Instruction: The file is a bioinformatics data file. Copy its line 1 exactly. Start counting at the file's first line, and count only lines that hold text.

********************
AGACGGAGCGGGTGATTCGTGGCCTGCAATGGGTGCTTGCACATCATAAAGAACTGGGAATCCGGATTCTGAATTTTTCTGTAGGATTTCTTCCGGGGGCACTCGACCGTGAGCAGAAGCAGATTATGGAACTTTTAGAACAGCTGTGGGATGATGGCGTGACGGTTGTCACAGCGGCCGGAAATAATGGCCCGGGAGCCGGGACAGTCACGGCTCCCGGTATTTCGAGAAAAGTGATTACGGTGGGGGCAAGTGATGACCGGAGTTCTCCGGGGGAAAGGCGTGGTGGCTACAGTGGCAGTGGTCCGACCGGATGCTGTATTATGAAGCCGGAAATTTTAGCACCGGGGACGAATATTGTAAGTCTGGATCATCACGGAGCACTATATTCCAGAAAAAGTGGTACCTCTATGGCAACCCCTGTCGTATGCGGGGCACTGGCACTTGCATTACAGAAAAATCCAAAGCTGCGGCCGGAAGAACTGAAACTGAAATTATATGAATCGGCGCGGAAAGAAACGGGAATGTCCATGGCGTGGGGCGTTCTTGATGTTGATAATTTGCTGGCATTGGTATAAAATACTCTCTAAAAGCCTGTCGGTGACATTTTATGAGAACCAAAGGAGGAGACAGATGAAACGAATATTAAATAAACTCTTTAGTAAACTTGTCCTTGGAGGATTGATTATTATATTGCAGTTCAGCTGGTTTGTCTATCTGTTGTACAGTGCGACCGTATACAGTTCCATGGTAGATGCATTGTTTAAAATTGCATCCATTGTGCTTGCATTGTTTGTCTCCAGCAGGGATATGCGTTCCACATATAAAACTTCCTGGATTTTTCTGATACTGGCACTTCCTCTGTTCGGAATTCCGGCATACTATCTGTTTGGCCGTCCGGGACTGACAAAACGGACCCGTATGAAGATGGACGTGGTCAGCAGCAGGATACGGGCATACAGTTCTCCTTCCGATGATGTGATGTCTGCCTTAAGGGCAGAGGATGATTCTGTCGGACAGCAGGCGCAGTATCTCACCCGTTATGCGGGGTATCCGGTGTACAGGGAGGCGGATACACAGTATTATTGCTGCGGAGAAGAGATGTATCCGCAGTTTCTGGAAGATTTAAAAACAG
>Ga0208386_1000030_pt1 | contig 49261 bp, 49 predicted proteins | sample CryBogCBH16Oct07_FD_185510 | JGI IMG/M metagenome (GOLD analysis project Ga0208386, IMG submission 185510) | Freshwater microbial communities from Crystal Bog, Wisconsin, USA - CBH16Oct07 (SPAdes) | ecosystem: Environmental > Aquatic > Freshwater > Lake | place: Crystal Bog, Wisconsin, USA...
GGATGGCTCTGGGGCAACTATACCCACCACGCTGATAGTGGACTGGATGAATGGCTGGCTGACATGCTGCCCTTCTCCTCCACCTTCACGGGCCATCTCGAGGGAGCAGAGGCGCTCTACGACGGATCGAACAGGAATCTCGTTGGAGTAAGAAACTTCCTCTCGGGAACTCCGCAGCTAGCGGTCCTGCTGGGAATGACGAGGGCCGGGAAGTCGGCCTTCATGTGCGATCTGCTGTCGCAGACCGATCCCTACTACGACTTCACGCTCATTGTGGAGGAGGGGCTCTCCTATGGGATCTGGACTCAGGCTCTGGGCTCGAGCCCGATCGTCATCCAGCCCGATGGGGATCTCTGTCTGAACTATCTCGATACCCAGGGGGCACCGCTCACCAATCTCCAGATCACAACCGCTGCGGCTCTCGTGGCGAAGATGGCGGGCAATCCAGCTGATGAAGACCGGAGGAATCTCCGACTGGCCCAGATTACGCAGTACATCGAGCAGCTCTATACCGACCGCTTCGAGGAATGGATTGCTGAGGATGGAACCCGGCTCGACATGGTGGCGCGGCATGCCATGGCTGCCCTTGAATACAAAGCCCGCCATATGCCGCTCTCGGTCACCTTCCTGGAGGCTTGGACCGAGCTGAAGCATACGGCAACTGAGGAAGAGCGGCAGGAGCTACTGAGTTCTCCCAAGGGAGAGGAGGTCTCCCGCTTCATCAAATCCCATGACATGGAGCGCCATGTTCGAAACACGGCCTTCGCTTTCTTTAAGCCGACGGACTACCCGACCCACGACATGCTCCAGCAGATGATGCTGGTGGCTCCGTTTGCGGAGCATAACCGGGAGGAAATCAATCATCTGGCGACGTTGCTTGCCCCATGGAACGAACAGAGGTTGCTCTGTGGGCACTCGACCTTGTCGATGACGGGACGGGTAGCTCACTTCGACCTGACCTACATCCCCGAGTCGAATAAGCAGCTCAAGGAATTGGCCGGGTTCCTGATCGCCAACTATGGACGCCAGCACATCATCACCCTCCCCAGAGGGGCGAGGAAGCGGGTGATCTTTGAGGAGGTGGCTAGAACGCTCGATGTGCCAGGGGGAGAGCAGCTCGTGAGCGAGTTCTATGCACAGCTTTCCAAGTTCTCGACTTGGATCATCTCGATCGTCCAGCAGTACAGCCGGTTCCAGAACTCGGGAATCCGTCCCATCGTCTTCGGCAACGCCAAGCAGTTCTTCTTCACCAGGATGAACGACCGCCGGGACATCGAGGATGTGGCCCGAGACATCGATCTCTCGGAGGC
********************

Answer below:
AGACGGAGCGGGTGATTCGTGGCCTGCAATGGGTGCTTGCACATCATAAAGAACTGGGAATCCGGATTCTGAATTTTTCTGTAGGATTTCTTCCGGGGGCACTCGACCGTGAGCAGAAGCAGATTATGGAACTTTTAGAACAGCTGTGGGATGATGGCGTGACGGTTGTCACAGCGGCCGGAAATAATGGCCCGGGAGCCGGGACAGTCACGGCTCCCGGTATTTCGAGAAAAGTGATTACGGTGGGGGCAAGTGATGACCGGAGTTCTCCGGGGGAAAGGCGTGGTGGCTACAGTGGCAGTGGTCCGACCGGATGCTGTATTATGAAGCCGGAAATTTTAGCACCGGGGACGAATATTGTAAGTCTGGATCATCACGGAGCACTATATTCCAGAAAAAGTGGTACCTCTATGGCAACCCCTGTCGTATGCGGGGCACTGGCACTTGCATTACAGAAAAATCCAAAGCTGCGGCCGGAAGAACTGAAACTGAAATTATATGAATCGGCGCGGAAAGAAACGGGAATGTCCATGGCGTGGGGCGTTCTTGATGTTGATAATTTGCTGGCATTGGTATAAAATACTCTCTAAAAGCCTGTCGGTGACATTTTATGAGAACCAAAGGAGGAGACAGATGAAACGAATATTAAATAAACTCTTTAGTAAACTTGTCCTTGGAGGATTGATTATTATATTGCAGTTCAGCTGGTTTGTCTATCTGTTGTACAGTGCGACCGTATACAGTTCCATGGTAGATGCATTGTTTAAAATTGCATCCATTGTGCTTGCATTGTTTGTCTCCAGCAGGGATATGCGTTCCACATATAAAACTTCCTGGATTTTTCTGATACTGGCACTTCCTCTGTTCGGAATTCCGGCATACTATCTGTTTGGCCGTCCGGGACTGACAAAACGGACCCGTATGAAGATGGACGTGGTCAGCAGCAGGATACGGGCATACAGTTCTCCTTCCGATGATGTGATGTCTGCCTTAAGGGCAGAGGATGATTCTGTCGGACAGCAGGCGCAGTATCTCACCCGTTATGCGGGGTATCCGGTGTACAGGGAGGCGGATACACAGTATTATTGCTGCGGAGAAGAGATGTATCCGCAGTTTCTGGAAGATTTAAAAACAG